As happens all too often these days, I wake up feeling bummed out. Of course, it's not a surprise, really. The explanation for this unhappy state of affairs is apparent just outside my bedroom window: It is cold outside, gray and raining. Not a hard, cleansing rain, but a tinkling drizzle that eats away, slowly but surely, at the equilibrium of the soul. The weather was like this yesterday and the day before. It will be like this tomorrow and the day after that. It is always the same around here: depressing, depressing, depressing. It is Seattle in winter, and it has worn me down.

Oh, sure: One beautiful snowy day may temporarily lift your spirits, but 24 hours later the gray and the rain are back, and so is the depression.

If you've lived here more than a week, I know you know exactly how I feel. People suffer from seasonal affective disorder in Seattle the way people in New York suffer neuroses, or the way people in the South suffer from being drooling inbred yokels. If you don't think SAD can affect an entire city, you haven't spent a winter in this godforsaken little third-rate provincial burg.

There's nothing our shrinks can say or we can do that will make our condition any better. The rain keeps falling, the light keeps fading, and, left untreated, our collective mood keeps sinking. There is no cure for these Seattle winter blues, but thankfully there is an effective treatment. We can, as a community, place our faith in a higher power. And that higher power, of course, is alcohol.

Take my example. Upon waking, I stare blankly at my ugly mug in the mirrored ceiling for a minute, groan, and then reach for the bourbon bottle strategically placed on the bedside nightstand. Twenty minutes and seven or eight shots later, my funk has magically disappeared. I feel so good that I might just decide to act like a big, angry monkey. I might knuckle-walk down the hallway. I might flash my bared teeth and chase my wife around the dining room. When she runs away screaming, I might beat my chest in triumph. Then I might fixate on my pretend big red baboon ass, which I might just slap and fondle admiringly as I squat on the coffee table. I might do anything I want, because I am drunk, and alive, and all is well with the world.

Sounds like heaven, you say? Fuckin' A, you know it is, motherfucker.

And all because I had the courage to binge drink in the morning. Because I had the insight to understand that alcohol is Seattle's collective nerve medicine, the only legal mood-elevating substance powerful enough to counteract the punishing psychological effects of the grim Northwest weather. If you want to be smart and sane like me, you should be drinking heavily too.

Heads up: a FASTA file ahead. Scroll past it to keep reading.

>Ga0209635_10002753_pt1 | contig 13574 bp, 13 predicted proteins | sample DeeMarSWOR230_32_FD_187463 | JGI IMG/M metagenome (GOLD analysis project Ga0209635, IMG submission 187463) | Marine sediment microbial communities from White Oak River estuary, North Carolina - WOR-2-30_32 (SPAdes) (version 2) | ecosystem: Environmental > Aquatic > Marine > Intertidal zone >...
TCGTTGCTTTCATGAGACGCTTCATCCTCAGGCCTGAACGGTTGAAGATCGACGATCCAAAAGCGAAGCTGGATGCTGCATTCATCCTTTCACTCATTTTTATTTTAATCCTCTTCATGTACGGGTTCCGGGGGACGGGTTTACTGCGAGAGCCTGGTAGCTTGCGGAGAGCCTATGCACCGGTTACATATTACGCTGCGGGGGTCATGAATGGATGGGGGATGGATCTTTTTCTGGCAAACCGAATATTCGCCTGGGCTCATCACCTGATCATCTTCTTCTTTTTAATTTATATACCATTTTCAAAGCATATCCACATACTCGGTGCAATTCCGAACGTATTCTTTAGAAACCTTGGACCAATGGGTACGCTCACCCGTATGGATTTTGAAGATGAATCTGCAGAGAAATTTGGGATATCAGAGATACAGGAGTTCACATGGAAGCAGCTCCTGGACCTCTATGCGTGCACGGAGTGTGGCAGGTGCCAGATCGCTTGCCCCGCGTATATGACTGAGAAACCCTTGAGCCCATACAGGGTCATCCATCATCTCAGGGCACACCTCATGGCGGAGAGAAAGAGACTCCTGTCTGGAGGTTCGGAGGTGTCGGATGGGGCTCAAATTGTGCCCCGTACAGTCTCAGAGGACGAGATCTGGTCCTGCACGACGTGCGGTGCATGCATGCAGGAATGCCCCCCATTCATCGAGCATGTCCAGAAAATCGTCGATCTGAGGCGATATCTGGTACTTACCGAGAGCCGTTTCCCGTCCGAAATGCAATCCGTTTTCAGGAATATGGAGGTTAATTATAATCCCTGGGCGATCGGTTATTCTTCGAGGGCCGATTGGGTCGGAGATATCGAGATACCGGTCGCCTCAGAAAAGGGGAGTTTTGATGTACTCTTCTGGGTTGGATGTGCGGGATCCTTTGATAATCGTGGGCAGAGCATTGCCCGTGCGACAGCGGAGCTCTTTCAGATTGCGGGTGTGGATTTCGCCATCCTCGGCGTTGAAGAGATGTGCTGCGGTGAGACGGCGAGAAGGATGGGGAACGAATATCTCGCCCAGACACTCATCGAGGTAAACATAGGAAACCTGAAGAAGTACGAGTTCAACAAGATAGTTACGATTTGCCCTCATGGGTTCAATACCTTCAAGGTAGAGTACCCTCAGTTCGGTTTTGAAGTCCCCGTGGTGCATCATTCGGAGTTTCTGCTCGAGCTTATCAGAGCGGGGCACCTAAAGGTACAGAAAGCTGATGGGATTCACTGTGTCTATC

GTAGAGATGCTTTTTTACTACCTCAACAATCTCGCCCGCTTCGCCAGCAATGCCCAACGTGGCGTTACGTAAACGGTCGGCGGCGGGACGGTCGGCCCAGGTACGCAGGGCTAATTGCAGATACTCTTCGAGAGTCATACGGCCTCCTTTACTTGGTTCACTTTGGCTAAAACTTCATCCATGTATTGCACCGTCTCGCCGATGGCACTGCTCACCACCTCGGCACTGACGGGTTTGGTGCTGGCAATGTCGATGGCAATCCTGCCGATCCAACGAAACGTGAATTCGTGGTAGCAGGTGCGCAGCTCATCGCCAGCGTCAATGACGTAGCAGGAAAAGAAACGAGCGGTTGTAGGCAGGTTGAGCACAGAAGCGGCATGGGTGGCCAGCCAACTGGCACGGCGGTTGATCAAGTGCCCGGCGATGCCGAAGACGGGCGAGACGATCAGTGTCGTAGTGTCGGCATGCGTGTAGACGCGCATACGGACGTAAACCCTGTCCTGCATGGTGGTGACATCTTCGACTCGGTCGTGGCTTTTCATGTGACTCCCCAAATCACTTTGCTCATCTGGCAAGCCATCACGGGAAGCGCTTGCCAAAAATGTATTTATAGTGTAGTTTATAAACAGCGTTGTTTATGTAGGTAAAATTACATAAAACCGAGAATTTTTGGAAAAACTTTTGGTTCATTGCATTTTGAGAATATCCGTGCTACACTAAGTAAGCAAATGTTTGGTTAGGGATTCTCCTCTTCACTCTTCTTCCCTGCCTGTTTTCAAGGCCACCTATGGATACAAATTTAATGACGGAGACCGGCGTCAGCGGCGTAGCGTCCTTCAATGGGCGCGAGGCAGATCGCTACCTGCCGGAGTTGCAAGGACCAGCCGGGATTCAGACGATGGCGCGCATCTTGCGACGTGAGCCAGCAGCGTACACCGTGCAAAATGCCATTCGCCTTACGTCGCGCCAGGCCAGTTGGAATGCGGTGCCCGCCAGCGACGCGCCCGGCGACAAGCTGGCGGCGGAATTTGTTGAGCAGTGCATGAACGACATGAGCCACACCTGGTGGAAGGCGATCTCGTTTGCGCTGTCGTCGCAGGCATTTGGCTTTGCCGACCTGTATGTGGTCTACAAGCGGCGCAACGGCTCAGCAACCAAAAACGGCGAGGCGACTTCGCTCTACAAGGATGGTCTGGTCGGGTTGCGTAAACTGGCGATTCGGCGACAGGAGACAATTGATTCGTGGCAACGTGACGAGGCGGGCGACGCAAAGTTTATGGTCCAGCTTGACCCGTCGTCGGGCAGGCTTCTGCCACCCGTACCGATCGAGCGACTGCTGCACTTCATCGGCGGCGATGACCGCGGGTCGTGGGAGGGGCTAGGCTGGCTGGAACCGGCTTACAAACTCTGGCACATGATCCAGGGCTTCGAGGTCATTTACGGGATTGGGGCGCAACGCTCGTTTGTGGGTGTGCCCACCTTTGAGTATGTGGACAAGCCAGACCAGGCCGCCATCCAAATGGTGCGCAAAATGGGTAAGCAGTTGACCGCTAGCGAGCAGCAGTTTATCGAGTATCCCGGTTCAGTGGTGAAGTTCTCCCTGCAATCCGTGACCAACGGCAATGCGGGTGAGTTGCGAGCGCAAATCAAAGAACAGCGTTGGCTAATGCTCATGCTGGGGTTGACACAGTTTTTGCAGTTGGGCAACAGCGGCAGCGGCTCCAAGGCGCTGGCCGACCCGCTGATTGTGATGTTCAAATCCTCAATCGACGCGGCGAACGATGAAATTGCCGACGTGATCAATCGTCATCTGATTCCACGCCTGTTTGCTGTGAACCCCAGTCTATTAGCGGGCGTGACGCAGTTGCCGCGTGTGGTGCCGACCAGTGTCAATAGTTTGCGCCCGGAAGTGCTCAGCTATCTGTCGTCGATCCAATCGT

Now, I am well aware that your parents and other so-called "authority figures"--whether they be over-50 hectoring liberal schoolmarm types (i.e., Seattle Weekly readers) or over-60 pinched-face Bible-thumping sorts (Seattle Times readers)--will try to tell you that excessive consumption of alcohol is bad for you. That it is wrong and dangerous to binge drink. That alcohol is a nervous-system depressant, and therefore any lightening of mood you experience will be short-lived, and that as the booze wears off you will sink even further into a depressive funk. Well, they used to say that any drinking was unhealthy. Now the Surgeon General practically demands that everyone in American drink a couple glasses of wine with dinner. Next year doctors will no doubt discover that swilling a half rack before going to work in the morning will ensure a long and happy life.

So as a well-respected man of science, I can assure you that your authority figures are full of shit. Why, you ask, would they utter such pernicious falsehoods? Well, since I am also a famous cultural analyst with impeccable Ivy League academic credentials, I have an airtight explanation for their behavior. You see, I have discovered that old people are bitter assholes who will lie to you to keep you from having any fun, and sometimes lie to you for the sheer perverted pleasure they derive from doing so. (Plus, if your parents read the Weekly, they are, by definition, either current stinky hippies or former stinky hippies, and that means they got hooked on grass in the '60s and by now their brains are completely addled.)